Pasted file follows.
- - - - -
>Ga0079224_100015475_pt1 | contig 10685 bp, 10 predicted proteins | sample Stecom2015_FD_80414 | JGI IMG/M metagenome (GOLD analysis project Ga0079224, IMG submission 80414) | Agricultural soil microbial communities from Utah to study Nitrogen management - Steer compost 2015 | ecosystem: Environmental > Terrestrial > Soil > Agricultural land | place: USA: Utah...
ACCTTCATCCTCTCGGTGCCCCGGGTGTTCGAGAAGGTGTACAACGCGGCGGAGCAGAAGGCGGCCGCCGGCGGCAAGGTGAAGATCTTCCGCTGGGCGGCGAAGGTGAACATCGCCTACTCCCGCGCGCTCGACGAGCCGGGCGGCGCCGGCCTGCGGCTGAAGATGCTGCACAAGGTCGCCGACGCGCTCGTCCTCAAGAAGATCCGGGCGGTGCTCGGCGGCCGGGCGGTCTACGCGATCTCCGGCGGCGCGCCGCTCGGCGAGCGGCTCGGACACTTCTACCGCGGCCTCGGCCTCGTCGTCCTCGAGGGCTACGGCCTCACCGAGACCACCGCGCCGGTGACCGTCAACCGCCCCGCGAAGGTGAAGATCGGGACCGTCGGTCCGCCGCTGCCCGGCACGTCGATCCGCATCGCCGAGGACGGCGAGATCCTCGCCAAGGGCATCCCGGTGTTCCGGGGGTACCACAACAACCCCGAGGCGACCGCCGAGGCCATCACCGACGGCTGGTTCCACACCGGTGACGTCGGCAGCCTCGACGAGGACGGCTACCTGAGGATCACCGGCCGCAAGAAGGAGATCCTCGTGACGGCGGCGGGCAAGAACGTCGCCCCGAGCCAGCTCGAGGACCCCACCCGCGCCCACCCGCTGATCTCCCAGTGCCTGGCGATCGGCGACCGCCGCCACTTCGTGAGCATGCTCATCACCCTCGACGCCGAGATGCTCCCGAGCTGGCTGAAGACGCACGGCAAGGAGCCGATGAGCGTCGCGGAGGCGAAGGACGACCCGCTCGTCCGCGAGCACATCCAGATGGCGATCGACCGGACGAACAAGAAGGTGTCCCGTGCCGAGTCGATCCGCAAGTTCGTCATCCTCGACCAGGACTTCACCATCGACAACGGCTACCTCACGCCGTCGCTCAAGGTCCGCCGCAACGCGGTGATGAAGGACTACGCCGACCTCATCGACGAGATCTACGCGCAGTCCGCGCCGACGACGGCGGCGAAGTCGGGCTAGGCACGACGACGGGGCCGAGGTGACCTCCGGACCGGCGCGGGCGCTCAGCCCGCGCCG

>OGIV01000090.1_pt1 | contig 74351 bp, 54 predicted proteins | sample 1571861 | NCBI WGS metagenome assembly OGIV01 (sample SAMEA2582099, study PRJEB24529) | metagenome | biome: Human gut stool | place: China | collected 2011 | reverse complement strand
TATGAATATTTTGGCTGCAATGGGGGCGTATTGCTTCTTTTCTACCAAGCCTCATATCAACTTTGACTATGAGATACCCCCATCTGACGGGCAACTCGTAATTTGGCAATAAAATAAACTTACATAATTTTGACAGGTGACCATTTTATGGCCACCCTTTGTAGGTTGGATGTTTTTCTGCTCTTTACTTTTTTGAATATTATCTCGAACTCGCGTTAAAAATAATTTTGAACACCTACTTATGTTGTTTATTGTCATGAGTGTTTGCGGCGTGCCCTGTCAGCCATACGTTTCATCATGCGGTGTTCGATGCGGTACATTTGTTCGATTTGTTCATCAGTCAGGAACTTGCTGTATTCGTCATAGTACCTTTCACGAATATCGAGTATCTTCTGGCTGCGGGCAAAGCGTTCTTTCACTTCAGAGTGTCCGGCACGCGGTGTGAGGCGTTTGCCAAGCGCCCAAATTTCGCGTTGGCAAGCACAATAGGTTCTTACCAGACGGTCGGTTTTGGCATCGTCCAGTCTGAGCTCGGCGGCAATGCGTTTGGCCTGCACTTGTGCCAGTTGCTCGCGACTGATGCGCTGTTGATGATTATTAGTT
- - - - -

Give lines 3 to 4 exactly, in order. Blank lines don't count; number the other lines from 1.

>OGIV01000090.1_pt1 | contig 74351 bp, 54 predicted proteins | sample 1571861 | NCBI WGS metagenome assembly OGIV01 (sample SAMEA2582099, study PRJEB24529) | metagenome | biome: Human gut stool | place: China | collected 2011 | reverse complement strand
TATGAATATTTTGGCTGCAATGGGGGCGTATTGCTTCTTTTCTACCAAGCCTCATATCAACTTTGACTATGAGATACCCCCATCTGACGGGCAACTCGTAATTTGGCAATAAAATAAACTTACATAATTTTGACAGGTGACCATTTTATGGCCACCCTTTGTAGGTTGGATGTTTTTCTGCTCTTTACTTTTTTGAATATTATCTCGAACTCGCGTTAAAAATAATTTTGAACACCTACTTATGTTGTTTATTGTCATGAGTGTTTGCGGCGTGCCCTGTCAGCCATACGTTTCATCATGCGGTGTTCGATGCGGTACATTTGTTCGATTTGTTCATCAGTCAGGAACTTGCTGTATTCGTCATAGTACCTTTCACGAATATCGAGTATCTTCTGGCTGCGGGCAAAGCGTTCTTTCACTTCAGAGTGTCCGGCACGCGGTGTGAGGCGTTTGCCAAGCGCCCAAATTTCGCGTTGGCAAGCACAATAGGTTCTTACCAGACGGTCGGTTTTGGCATCGTCCAGTCTGAGCTCGGCGGCAATGCGTTTGGCCTGCACTTGTGCCAGTTGCTCGCGACTGATGCGCTGTTGATGATTATTAGTT